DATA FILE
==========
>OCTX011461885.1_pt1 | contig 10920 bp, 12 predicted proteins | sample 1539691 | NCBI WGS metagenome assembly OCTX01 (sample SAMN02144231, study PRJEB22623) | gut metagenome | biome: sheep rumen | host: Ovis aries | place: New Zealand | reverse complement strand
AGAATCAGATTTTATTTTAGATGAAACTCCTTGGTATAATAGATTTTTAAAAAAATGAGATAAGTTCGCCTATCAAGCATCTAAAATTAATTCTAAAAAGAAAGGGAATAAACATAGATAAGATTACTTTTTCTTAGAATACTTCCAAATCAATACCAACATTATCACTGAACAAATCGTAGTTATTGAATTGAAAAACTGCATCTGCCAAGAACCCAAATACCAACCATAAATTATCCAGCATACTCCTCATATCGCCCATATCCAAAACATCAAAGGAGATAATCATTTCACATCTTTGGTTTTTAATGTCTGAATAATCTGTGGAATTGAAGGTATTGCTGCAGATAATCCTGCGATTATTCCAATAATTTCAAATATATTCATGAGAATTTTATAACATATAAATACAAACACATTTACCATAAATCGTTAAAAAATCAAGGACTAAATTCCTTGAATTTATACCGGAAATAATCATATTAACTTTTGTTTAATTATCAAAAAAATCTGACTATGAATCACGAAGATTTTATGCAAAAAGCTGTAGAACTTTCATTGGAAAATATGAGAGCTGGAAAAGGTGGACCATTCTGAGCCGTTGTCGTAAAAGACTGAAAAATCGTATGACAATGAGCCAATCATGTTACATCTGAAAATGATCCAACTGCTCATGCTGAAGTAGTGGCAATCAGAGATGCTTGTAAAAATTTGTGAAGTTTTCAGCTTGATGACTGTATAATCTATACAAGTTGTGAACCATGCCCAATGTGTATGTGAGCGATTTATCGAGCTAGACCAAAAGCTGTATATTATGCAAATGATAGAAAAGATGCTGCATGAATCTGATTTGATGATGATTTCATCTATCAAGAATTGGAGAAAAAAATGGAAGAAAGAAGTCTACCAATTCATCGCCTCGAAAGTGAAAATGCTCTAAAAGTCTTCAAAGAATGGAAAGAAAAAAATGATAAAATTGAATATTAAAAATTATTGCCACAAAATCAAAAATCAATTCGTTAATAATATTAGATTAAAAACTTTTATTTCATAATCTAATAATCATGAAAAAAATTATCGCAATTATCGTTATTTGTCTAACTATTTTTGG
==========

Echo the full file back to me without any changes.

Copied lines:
>OCTX011461885.1_pt1 | contig 10920 bp, 12 predicted proteins | sample 1539691 | NCBI WGS metagenome assembly OCTX01 (sample SAMN02144231, study PRJEB22623) | gut metagenome | biome: sheep rumen | host: Ovis aries | place: New Zealand | reverse complement strand
AGAATCAGATTTTATTTTAGATGAAACTCCTTGGTATAATAGATTTTTAAAAAAATGAGATAAGTTCGCCTATCAAGCATCTAAAATTAATTCTAAAAAGAAAGGGAATAAACATAGATAAGATTACTTTTTCTTAGAATACTTCCAAATCAATACCAACATTATCACTGAACAAATCGTAGTTATTGAATTGAAAAACTGCATCTGCCAAGAACCCAAATACCAACCATAAATTATCCAGCATACTCCTCATATCGCCCATATCCAAAACATCAAAGGAGATAATCATTTCACATCTTTGGTTTTTAATGTCTGAATAATCTGTGGAATTGAAGGTATTGCTGCAGATAATCCTGCGATTATTCCAATAATTTCAAATATATTCATGAGAATTTTATAACATATAAATACAAACACATTTACCATAAATCGTTAAAAAATCAAGGACTAAATTCCTTGAATTTATACCGGAAATAATCATATTAACTTTTGTTTAATTATCAAAAAAATCTGACTATGAATCACGAAGATTTTATGCAAAAAGCTGTAGAACTTTCATTGGAAAATATGAGAGCTGGAAAAGGTGGACCATTCTGAGCCGTTGTCGTAAAAGACTGAAAAATCGTATGACAATGAGCCAATCATGTTACATCTGAAAATGATCCAACTGCTCATGCTGAAGTAGTGGCAATCAGAGATGCTTGTAAAAATTTGTGAAGTTTTCAGCTTGATGACTGTATAATCTATACAAGTTGTGAACCATGCCCAATGTGTATGTGAGCGATTTATCGAGCTAGACCAAAAGCTGTATATTATGCAAATGATAGAAAAGATGCTGCATGAATCTGATTTGATGATGATTTCATCTATCAAGAATTGGAGAAAAAAATGGAAGAAAGAAGTCTACCAATTCATCGCCTCGAAAGTGAAAATGCTCTAAAAGTCTTCAAAGAATGGAAAGAAAAAAATGATAAAATTGAATATTAAAAATTATTGCCACAAAATCAAAAATCAATTCGTTAATAATATTAGATTAAAAACTTTTATTTCATAATCTAATAATCATGAAAAAAATTATCGCAATTATCGTTATTTGTCTAACTATTTTTGG